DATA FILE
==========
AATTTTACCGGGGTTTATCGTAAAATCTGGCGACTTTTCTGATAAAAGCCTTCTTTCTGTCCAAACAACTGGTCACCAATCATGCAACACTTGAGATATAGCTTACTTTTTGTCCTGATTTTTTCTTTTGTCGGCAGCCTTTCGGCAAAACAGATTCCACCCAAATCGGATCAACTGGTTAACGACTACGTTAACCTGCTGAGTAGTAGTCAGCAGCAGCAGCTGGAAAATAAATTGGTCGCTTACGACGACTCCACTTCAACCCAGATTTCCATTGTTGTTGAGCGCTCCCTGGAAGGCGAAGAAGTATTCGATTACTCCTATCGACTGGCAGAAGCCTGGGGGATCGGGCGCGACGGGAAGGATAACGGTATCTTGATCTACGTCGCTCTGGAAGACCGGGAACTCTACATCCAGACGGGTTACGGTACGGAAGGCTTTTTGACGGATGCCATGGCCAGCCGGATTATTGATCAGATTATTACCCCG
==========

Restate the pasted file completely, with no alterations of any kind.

AATTTTACCGGGGTTTATCGTAAAATCTGGCGACTTTTCTGATAAAAGCCTTCTTTCTGTCCAAACAACTGGTCACCAATCATGCAACACTTGAGATATAGCTTACTTTTTGTCCTGATTTTTTCTTTTGTCGGCAGCCTTTCGGCAAAACAGATTCCACCCAAATCGGATCAACTGGTTAACGACTACGTTAACCTGCTGAGTAGTAGTCAGCAGCAGCAGCTGGAAAATAAATTGGTCGCTTACGACGACTCCACTTCAACCCAGATTTCCATTGTTGTTGAGCGCTCCCTGGAAGGCGAAGAAGTATTCGATTACTCCTATCGACTGGCAGAAGCCTGGGGGATCGGGCGCGACGGGAAGGATAACGGTATCTTGATCTACGTCGCTCTGGAAGACCGGGAACTCTACATCCAGACGGGTTACGGTACGGAAGGCTTTTTGACGGATGCCATGGCCAGCCGGATTATTGATCAGATTATTACCCCG